I knew she was sensitive…but omg!

This is the conversation I had with my highly sensitive 6 year old daughter when I picked her up from her half day kindergarten at 10:40, literally 15 minutes after I left the local Borders bookstore:

K: “Why does it smell like you went to Borders?”

(I swear, I didn’t even buy coffee today, just a book, a CD and a magazine to help me on my journey to enlightenment).

Me: “Because I did”

(how the HELL did she know that by SMELLING ????)

K (crying…wailing…gnashing of teeth): “I wanted to go-o-o-o-o-o-o-o….”

Me (listening to the angelic sounds of Celtic Woman, and luckily just finished reading The Hidden Treasure of Anger article I am able to sit with her anger inside the car and not be reactionary): “Honey, I’m sorry, we’ll go another time together…want some carrots?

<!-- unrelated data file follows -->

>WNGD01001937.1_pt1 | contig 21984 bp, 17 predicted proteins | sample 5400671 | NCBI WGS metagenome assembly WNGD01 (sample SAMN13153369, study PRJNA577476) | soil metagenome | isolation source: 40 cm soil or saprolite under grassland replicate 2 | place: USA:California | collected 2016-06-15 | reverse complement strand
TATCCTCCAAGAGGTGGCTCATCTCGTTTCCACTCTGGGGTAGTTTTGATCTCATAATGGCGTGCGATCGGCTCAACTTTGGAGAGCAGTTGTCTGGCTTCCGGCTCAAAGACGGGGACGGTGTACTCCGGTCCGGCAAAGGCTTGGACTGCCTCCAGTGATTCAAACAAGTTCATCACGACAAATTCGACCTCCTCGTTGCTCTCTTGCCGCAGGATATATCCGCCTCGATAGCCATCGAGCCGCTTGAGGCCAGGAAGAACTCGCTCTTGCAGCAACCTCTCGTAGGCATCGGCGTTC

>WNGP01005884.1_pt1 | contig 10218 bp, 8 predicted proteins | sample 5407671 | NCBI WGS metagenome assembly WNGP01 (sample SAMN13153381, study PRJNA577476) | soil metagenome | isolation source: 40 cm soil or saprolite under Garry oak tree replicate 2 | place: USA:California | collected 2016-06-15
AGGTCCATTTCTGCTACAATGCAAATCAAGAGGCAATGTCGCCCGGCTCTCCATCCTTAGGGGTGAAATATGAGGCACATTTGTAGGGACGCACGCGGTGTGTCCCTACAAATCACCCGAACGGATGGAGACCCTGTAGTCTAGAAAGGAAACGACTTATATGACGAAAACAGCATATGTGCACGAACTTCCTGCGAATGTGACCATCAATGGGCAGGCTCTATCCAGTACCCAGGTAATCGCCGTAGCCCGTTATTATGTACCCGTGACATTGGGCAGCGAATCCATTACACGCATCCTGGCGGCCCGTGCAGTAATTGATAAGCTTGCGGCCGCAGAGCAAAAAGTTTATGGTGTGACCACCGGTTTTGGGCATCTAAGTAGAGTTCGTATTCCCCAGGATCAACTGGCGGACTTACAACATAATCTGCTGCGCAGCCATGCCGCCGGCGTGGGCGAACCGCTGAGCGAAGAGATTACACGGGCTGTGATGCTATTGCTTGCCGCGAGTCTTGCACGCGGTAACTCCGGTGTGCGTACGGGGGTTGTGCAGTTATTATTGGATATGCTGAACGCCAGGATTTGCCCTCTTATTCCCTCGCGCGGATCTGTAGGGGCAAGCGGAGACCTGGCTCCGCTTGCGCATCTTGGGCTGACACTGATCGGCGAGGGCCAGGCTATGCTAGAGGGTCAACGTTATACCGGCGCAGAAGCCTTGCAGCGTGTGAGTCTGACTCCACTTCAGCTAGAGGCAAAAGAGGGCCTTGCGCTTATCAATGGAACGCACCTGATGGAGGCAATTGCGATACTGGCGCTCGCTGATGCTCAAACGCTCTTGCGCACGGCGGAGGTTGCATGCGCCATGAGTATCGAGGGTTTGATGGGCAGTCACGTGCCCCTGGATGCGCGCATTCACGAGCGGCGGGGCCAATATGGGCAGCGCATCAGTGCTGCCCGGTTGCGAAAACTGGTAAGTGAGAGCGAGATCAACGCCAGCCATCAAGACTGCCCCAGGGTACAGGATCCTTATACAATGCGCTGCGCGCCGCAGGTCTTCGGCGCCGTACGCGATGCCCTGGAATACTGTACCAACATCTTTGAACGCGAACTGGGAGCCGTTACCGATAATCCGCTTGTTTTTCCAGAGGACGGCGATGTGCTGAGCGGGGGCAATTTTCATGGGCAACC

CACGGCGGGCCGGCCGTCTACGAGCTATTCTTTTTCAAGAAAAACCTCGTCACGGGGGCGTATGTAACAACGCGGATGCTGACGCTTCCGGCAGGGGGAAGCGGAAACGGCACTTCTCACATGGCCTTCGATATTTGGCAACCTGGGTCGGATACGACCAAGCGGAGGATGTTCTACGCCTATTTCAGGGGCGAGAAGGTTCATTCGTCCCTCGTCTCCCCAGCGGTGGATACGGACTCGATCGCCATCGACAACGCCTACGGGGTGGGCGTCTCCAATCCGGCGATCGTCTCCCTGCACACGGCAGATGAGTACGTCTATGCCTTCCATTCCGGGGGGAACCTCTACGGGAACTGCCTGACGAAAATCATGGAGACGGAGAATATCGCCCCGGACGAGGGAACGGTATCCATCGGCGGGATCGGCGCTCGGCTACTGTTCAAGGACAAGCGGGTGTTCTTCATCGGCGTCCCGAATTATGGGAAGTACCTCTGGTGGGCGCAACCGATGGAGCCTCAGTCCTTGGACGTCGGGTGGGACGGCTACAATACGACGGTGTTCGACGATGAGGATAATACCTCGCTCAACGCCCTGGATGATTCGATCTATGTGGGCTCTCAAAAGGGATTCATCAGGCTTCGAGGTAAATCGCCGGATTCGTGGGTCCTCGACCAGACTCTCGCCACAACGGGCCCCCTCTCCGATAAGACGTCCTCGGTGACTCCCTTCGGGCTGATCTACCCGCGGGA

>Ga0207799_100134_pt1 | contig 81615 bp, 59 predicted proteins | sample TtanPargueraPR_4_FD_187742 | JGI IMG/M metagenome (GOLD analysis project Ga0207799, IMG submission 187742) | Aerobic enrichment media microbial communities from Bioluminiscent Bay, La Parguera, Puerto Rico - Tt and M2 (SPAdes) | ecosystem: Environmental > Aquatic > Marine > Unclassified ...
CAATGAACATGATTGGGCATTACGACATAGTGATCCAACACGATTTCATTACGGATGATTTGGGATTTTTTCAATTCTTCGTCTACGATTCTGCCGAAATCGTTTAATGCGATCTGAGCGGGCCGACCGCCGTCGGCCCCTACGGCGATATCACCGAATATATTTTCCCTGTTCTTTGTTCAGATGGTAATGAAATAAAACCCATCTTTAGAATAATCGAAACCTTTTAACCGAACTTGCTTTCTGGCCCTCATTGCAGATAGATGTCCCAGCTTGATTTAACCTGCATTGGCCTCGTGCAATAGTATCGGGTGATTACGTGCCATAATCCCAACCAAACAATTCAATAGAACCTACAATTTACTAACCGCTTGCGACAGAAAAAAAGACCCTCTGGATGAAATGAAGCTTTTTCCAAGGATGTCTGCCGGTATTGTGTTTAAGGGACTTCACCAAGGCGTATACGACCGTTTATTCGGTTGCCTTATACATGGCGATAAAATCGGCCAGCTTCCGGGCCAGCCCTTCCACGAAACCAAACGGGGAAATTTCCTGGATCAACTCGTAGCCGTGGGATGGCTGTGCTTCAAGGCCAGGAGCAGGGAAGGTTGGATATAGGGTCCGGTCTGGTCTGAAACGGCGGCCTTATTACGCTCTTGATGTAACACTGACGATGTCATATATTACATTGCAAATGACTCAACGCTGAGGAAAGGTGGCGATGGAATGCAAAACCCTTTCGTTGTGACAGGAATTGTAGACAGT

K (more tears and wails): “No-o-o-o-o-o-o”

Me (not saying a word, enjoying the music, thinking calm thoughts)….”How about some crackers? (teddy Grahams? chex mix?)

K (more tears and wails): “I’m not h-u-u-n-n-g-r-r-y!!!!!”

Me:  “How bout a hug?  You can come up to the front seat with me.”

K (more tears and wails): “No-o-o-o-o-o-o”

Me (deep breath….sigh).

It’s weird how 10 minutes can feel like an eternity when you are stuck in a car driving from one school to another with a wailing 6 year old. She continued for 10 more minutes while waiting for her younger sister..but it got worse when she realized she forgot to remind me to go into the school office to buy a “smencil” (a scented pencil made out of recycled newspaper they sell at school).